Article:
Jun 19, 2007

Iran: Opposition Groups Unify

A three-day conference aiming to unify Iran’s many opposition movements, including a number of minority communities, was held this weekend in Paris.

A three-day conference aiming to unify Iran’s many opposition movements, including a number of minority communities, was held this weekend [15-17 June 2007] in Paris. 

Below is an article written by Ahmad Rafat and published by Adnkronos International:

The first conference grouping Iran's diverse opposition groups […] has ended with the declared aim to work towards a unitary movement. The three-day event in Paris which ended Sunday [17 June 2007] took place as the Iranian government of ultraconservative president Mahmoud Ahmadinejad is cracking down on civil liberties and confronting a dire economic situation in the domestic arena while facing an international crisis over its pursuit of sensitive nuclear work which has made it the target of two waves of UN sanctions.

"International factors and the acceleration of an international crisis but most of all the country's serious political situation and the growing number of protests by workers, women's rights activists and students have made this conference necessary and possible," said Shahriar Ahi, a well-known opposition member and monarchist.

"Putting around a table representatives of such diverse movements, ideologies and ethnic groups in Iran is by itself a feat which should not be underestimated," said Ahi […].

However, cohabitation in a joint movement is not easy for ethnic minorities, mostly Kurds who were represented in Paris by the Democratic Party of Iranian Kurdistan (PDKI) and Komalah, two historic parties of the Iranian Kurdish population, and nationalists and monarchists. Indeed significant divergences have almost caused the conference to fail given that, except for the Iranian Left, other secular and Islamic movements do not recognise the right of ethnic groups to be "a nation among nations" in multi-ethnic Iran where minorities - including the largest Azeri (24 percent), Gilaki and Mazandarani (8 percent), Kurd (7 percent), Arab (3 percent), Lur, Baloch and Turkmen (2 percent) - accuse the Persian majority (51 percent) of significant discrimination.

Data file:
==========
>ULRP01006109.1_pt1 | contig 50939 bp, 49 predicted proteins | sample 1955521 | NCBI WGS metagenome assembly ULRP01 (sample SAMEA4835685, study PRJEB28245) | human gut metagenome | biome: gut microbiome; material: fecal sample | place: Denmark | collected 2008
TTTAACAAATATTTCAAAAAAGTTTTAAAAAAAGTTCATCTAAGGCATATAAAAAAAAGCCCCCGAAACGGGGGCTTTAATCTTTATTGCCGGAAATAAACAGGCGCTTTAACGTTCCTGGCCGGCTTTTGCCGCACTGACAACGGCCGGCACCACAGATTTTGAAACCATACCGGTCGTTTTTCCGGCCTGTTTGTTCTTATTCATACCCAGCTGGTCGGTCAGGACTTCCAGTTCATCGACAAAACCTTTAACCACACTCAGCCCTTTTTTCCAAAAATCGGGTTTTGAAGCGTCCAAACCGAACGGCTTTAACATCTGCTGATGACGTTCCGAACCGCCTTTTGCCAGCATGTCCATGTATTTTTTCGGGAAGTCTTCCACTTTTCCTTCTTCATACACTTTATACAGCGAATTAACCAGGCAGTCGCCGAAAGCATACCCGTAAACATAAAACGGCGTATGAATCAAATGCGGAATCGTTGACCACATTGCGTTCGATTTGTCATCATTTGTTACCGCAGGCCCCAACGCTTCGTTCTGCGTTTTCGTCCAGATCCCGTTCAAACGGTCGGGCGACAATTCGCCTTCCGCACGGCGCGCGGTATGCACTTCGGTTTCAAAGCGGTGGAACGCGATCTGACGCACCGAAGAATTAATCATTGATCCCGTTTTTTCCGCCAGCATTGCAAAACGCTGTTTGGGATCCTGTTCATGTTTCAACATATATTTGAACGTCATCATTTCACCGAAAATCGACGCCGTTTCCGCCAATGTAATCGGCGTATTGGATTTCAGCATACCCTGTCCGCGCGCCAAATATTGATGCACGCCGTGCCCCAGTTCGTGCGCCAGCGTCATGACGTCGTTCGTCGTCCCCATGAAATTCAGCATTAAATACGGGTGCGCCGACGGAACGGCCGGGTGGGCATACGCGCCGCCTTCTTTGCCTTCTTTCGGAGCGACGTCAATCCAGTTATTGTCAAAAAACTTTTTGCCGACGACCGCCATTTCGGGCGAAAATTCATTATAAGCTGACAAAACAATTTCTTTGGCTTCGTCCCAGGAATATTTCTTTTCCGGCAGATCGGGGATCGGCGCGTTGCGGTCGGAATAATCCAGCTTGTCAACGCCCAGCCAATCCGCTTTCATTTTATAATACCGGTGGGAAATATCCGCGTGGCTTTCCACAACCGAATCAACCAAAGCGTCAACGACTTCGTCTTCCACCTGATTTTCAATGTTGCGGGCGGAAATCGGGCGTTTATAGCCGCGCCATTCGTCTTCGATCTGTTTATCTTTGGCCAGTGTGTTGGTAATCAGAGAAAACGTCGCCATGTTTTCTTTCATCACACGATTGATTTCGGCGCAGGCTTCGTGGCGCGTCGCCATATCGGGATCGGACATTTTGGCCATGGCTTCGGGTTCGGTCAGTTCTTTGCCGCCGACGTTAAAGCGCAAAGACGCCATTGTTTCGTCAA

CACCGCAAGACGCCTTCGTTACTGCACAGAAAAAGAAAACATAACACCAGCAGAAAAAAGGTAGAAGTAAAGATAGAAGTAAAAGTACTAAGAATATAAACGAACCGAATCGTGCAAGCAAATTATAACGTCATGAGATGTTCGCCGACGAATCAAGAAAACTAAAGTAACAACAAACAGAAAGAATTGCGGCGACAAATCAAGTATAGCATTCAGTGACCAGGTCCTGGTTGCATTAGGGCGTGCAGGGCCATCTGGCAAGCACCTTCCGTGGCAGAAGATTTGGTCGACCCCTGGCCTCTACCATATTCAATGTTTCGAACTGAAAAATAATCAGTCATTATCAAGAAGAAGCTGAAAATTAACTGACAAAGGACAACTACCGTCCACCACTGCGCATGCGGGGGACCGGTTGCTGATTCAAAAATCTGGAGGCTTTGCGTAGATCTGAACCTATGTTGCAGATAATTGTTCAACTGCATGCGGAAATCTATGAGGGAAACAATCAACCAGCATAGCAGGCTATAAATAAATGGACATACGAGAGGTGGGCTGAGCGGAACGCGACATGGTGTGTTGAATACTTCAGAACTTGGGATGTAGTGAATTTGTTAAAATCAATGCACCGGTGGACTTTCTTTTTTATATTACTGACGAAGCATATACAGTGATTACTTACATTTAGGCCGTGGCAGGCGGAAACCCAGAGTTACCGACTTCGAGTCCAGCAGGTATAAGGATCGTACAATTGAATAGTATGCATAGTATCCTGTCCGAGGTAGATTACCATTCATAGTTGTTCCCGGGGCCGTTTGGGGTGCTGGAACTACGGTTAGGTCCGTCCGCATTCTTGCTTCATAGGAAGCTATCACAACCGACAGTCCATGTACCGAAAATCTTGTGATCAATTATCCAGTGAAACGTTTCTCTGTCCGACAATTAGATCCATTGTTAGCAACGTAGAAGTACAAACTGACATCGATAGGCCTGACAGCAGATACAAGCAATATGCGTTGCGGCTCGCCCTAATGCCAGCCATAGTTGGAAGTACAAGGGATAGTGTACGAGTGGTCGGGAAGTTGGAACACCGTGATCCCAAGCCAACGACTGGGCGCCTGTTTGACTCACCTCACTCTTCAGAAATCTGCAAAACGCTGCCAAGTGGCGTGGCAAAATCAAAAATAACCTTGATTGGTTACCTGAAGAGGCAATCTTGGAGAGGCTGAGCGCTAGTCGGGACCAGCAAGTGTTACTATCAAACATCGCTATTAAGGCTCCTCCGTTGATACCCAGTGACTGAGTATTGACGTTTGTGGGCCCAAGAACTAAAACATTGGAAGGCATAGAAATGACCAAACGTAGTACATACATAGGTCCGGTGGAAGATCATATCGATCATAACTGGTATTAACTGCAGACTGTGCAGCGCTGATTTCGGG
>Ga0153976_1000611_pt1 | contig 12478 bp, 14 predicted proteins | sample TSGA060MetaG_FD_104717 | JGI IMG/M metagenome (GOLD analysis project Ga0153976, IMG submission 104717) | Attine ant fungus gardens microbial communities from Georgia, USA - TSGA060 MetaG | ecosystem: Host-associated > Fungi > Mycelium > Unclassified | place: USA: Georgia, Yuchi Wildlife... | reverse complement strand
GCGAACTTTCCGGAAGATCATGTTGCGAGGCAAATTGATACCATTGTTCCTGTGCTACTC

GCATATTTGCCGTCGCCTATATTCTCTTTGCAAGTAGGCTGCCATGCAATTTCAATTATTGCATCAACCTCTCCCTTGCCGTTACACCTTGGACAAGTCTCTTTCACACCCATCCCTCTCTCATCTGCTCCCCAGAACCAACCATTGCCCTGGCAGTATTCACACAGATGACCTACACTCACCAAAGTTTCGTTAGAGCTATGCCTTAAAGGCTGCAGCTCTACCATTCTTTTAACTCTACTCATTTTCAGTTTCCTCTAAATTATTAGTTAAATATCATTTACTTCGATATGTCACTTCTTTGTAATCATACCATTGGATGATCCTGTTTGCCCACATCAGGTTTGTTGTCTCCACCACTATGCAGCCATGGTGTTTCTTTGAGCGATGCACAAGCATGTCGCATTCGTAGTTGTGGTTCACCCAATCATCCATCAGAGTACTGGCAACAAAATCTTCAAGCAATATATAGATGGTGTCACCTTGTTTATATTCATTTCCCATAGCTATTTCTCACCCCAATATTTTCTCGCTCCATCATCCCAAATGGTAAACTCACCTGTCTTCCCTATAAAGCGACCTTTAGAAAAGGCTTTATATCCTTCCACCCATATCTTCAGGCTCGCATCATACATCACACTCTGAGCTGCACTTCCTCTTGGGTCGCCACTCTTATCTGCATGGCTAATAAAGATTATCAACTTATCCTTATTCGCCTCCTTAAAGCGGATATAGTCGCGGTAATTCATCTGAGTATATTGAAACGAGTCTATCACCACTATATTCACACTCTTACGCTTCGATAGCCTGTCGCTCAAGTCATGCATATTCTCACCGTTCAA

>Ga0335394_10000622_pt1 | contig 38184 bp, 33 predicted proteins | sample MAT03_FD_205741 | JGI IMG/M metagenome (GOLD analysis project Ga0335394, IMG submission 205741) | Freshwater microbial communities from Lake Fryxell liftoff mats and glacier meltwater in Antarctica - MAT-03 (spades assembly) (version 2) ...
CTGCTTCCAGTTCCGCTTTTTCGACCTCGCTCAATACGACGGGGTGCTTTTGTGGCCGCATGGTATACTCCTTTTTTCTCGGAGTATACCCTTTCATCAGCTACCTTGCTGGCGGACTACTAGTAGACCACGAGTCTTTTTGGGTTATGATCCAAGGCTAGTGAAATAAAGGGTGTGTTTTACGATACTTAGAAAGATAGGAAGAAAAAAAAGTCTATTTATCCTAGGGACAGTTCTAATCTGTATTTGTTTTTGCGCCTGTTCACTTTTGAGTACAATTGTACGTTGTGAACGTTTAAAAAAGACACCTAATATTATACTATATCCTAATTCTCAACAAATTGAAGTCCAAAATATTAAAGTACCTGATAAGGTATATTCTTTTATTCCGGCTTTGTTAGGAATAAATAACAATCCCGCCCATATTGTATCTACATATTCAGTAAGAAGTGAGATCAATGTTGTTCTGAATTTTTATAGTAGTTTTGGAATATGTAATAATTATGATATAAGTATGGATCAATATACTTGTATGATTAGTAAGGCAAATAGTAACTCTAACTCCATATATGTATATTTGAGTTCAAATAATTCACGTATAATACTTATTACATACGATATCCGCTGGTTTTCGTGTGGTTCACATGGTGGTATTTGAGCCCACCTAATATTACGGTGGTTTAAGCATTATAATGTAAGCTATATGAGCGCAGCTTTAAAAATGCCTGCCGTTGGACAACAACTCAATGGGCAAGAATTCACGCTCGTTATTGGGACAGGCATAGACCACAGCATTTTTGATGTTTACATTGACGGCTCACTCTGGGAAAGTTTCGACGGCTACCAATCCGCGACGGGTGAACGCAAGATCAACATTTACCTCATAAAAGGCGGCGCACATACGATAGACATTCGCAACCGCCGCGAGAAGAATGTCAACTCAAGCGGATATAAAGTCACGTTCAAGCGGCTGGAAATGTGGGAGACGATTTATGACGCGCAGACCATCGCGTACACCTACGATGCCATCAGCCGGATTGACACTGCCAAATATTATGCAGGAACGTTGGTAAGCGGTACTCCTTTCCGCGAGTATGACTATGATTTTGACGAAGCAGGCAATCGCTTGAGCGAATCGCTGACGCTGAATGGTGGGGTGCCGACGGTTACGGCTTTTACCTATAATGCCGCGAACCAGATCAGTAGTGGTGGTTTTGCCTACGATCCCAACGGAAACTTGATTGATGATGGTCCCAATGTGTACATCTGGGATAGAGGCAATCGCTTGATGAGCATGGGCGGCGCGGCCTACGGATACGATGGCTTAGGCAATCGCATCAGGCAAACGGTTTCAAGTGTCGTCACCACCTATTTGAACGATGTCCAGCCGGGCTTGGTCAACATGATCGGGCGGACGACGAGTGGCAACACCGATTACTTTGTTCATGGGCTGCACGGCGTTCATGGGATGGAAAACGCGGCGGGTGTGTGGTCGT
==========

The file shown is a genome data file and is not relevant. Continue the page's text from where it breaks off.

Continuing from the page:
"Politics is the art of mediation and I believe we have succeeded in preparing the ground for a unitary movement," said Shahriar Ahi at the end of the conference.

Indeed a member of Komalah, the Marxist wing of the Kurdish movement, who asked not to be identified, said that "we have accepted to continue to discuss and try to find a solution for this divergence which has always made cooperation between ethnic minorities and the Persian majority difficult."

The conference was also attended by student activists and women's rights campaigners who have been recently forced to leave the country following the government's crackdown on their movements under a new moralisation campaign re-enforcing strict Islamic codes to civil society. Out of the roughly 300 delegates taking part in the conference - only about ten are still living in Iran.

According to Amir Farshad Ebrahimi, a former member of Ansar Hezbollah, a paramilitary organization controlled by the powerful Ayatollah Ahmad Jannati, "exiled opposition groups cannot and should not impose their choices on movements operating inside the country."

Ebrahimi, who has spent a year in jail for denouncing the role of armed militias in the repression of students' movements, also said that "groups fighting within the country for change believe that the exiled should speak for them, bringing their message to the international public opinion and mobilising the domestic public through radio and television networks as well as the Internet."

Delegates from Iran, mostly activists in workers' groups and women's rights movements, chose not to address the conference because, according to the former member of Ansar Hezbollah, "movements such as that of women and labourers cannot identify themselves with exiles and because by forging too close a tie with activists living abroad they would loose the little freedom they still have."

The conference, which took place amid tight security measures and under the scrutiny of Western governments, ended with the election of a coordinating committee which will have to boost the network of opposition groups aspiring to a regime change in Iran similar to the one achieved by the Solidarity (Solidarnosc) movement of Lech Walesa in Poland, credited with launching an irreversible process towards freedom and the collapse of communism in eastern Europe.